Due to its rare cytogenetic finding, the exact incidence of ring chromosome 22 is unknown. Its most consistent clinical findings are overall developmental delay with severe speech disability, growth retardation with frequently associated microcephaly, hypotonia, and dysmorphic traits such as epicanthus, mental retardation, normally placed but large and dysplastic ears, long face, thick eyebrows, 2–3 toe syndactyly, long eyelashes with full eyebrows, and occasionally high arched palate, dental malocclusion, and mild hypertelorism.[1,2] Second and third toe syndactyly, unsteady gait, hyperactivity, aggressive behavior, autistic disorders, and seizures or abnormal EEG1 have also been reported. The other clinical features, dysmorphic traits, anomalies of the extremities, and autistic and behavioral disorders are inconsistent and shared by both ring chromosome 22 and 22qter deletions.
We report a case with ring chromosome 22, who was affected by hypotonia, profound mental retardation, absence of speech, dysmorphic features, long face, thick eyebrows, epicanthic folds, long eyelashes with full eyebrows, and autistic-like behavioral disorders. Magnetic resonance imaging of the brain showed dysmyelini and the patient showed significant behavioral changes and her speech was meaningless. Although the physical features observed in this case can be seen in patients with ring chromosome 22, they are inconsistent with the physical features observed previously in such cases. Our patient had many of the findings previously described in the literature. But growth retardation, occasionally high arched palate, dental malocclusion, mild hypertelorism, poor coordination, syndactyly between toes 2 and 3, and seizures or abnormal EEG have not been reported in our patient. Phenotypic differences in our case might be due to a different deletion size. The recently delineated 22q13.3 deletion syndrome shows some overlapping clinical features with r(22) cases. Among these clinical features, a global developmental delay, particularly severe in the area of expressive language, hypotonia, minor dysmorphic featurs including dolichocephaly, epicanthic folds, syndactyly between toes 2 and 3, and behaviors that overlap with those in the autistic spectrum disorder must be mentioned. For all cases, either 22q13 deletion syndrome cases or r(22) cases, the different clinical features among these individuals may be the result of the different extent and mechanisms of the deletions. Less frequently observed or more severe features might be the consequence of larger deletions. It means that variation in the size of ring chromosomes may contribute to a wide phenotypic spectrum of r(22).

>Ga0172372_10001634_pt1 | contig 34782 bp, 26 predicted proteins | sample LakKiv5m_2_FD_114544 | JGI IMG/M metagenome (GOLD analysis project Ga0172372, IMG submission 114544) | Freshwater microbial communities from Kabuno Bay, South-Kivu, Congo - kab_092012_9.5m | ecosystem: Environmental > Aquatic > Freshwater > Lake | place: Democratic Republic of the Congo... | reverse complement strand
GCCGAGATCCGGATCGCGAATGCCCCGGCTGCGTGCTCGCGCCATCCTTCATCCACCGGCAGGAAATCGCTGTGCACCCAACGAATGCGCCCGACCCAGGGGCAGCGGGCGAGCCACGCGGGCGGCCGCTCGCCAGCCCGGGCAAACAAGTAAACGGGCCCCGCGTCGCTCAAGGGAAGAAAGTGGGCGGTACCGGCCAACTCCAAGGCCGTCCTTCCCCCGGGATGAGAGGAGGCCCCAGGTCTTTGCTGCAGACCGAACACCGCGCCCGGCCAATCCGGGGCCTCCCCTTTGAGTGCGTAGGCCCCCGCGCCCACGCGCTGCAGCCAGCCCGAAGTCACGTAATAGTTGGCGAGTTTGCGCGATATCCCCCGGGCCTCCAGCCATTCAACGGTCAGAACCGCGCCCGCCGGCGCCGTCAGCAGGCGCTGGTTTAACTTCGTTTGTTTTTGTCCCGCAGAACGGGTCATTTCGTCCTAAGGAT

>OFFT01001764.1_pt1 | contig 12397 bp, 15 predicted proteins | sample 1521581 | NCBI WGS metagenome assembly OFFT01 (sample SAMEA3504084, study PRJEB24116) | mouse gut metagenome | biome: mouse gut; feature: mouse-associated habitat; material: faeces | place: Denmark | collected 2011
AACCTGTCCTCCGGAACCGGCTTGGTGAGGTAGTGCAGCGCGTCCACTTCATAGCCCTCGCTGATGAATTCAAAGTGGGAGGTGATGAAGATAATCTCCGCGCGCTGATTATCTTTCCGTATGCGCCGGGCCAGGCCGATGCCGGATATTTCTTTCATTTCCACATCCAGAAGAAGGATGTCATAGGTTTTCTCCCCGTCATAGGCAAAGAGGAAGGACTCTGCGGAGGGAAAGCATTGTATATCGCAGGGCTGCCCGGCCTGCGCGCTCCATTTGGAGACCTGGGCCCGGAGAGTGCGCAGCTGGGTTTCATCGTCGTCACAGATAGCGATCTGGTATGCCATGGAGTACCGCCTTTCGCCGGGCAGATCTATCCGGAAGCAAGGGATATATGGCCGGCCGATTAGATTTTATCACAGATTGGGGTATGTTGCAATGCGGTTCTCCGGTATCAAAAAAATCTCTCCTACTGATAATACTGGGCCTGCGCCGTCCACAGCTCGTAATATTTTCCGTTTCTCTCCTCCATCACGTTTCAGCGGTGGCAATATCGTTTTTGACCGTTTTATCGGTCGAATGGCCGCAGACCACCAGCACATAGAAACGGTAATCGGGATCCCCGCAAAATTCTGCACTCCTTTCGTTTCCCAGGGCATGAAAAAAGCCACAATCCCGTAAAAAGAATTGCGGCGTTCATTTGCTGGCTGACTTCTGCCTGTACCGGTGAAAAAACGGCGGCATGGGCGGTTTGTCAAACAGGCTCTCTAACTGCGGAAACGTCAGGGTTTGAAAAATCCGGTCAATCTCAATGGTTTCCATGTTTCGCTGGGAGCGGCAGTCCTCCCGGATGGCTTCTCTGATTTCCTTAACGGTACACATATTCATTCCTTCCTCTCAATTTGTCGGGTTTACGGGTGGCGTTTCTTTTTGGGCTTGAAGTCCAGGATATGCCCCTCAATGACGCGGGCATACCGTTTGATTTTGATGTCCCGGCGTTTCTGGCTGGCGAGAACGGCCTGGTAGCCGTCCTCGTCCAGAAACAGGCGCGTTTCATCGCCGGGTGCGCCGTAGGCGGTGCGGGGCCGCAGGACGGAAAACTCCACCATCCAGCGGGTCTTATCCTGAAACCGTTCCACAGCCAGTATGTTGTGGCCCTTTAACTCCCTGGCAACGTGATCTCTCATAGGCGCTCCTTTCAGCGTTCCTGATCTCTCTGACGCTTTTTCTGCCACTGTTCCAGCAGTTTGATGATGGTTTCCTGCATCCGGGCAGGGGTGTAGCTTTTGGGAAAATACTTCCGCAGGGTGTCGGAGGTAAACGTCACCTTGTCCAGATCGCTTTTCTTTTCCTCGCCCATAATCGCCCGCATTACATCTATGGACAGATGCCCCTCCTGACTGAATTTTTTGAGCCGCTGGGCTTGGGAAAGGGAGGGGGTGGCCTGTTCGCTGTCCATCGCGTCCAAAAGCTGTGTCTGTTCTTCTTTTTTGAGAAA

In summary, we reviewed the reports of patients with ring chromosome 22 in the medical literature and compared them with our patient. Our report further delineates the major and minor features seen in this rare cytogenetic syndrome. Our observations of phenotypic differences (and similarities) among subjects with ring chromosome 22 and potential genetic mechanisms that may account for the syndromic features may stimulate efforts to understand the variable clinical presentation of ring chromosome 22 and other ring chromosome syndromes. The wide range of manifestations observed in patients with this cytogenetic alteration is probably due to size differences in the deleted region.
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Conflict of Interest: None declared.